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Jost Gippert: Our Featured Linguist!

"Buenos dias", "buenas noches" -- this was the first words in a foreign language I heard in my life, as a three-year old boy growing up in developing post-war Western Germany, where the first gastarbeiters had arrived from Spain. Fascinated by the strange sounds, I tried to get to know some more languages, the only opportunity being TV courses of English and French -- there was no foreign language education for pre-teen school children in Germany yet in those days. Read more



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What is English? And Why Should We Care?

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To find some answers Tim Machan explores the language's present and past, and looks ahead to its futures among the one and a half billion people who speak it. His search is fascinating and important, for definitions of English have influenced education and law in many countries and helped shape the identities of those who live in them.


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Medical Writing in Early Modern English

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This volume provides a new perspective on the evolution of the special language of medicine, based on the electronic corpus of Early Modern English Medical Texts, containing over two million words of medical writing from 1500 to 1700.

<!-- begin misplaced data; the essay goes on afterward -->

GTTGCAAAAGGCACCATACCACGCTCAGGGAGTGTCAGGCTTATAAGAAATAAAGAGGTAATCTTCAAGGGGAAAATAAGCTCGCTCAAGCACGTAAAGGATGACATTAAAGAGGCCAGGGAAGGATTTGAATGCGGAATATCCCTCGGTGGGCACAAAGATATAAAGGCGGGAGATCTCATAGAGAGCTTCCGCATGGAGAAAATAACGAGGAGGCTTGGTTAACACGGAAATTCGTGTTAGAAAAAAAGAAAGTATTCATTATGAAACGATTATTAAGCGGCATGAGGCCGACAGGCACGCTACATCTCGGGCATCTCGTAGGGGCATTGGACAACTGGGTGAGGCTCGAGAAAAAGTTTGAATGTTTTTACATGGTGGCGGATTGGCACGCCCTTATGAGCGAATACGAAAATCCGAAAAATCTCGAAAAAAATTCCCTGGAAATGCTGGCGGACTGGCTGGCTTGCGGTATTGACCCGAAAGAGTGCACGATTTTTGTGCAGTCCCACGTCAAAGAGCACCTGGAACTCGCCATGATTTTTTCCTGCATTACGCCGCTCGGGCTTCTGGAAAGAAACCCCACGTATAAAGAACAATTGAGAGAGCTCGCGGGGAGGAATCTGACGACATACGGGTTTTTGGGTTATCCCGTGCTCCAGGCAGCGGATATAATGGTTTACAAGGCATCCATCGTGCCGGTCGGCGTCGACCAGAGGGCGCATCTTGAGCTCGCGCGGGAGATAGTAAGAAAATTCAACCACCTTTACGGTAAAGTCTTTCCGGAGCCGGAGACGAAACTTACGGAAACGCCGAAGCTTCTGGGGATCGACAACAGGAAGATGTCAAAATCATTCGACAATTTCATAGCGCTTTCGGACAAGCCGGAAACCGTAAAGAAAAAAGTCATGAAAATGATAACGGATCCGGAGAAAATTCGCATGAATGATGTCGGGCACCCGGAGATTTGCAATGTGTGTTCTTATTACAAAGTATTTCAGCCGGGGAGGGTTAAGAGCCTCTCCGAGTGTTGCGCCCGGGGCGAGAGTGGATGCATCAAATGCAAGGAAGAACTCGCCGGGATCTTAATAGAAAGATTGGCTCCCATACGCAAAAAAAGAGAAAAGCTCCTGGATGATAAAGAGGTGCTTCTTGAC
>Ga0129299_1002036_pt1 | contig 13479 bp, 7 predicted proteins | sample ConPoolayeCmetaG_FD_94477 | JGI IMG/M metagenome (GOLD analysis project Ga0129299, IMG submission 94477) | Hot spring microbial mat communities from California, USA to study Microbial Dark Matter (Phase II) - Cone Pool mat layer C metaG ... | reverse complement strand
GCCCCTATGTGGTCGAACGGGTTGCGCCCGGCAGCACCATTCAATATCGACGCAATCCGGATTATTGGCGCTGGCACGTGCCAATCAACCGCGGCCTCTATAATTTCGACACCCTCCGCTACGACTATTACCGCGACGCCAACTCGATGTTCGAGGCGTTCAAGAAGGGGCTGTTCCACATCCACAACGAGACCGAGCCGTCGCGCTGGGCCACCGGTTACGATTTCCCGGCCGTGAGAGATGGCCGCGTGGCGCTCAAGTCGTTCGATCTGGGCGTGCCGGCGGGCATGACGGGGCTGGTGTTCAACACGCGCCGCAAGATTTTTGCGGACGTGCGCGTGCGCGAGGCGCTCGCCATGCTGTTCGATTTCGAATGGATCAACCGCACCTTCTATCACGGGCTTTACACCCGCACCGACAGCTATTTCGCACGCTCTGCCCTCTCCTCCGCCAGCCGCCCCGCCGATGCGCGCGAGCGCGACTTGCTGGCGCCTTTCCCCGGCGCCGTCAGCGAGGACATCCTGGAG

Academic Paper


Title: The Big Mess Construction: interactions between the lexicon and constructions
Author: Jung-Bok Kim
Email: click here to access email
Institution: Kyung Hee University
Author: Peter Sells
Email: click here to access email
Institution: Stanford University
Linguistic Field: Syntax
Subject Language: English
Abstract: The so-called Big Mess Construction (BMC) (e.g. 'so prominent a punctuation'), introduced by a limited set of degree words, places an adjectival expression in the predeterminer position. In movement approaches, such idiosyncratic properties of the BMC have been attributed to the interaction of functional projections and movement operations, whereas in surface-oriented analyses focus has been placed on the supposition of special constructions and their constructional properties. In this article, we show that neither of these two previous perspectives captures the variations and flexibility of the construction in question satisfactorily. Our approach adopts the view that degree words are functors selecting their head, and attributes the peculiarities to the interactions between the lexical properties of the degree items and the constructional constraints in question.

CUP at LINGUIST

This article appears in English Language and Linguistics Vol. 15, Issue 2, which you can read on Cambridge's site or on LINGUIST .



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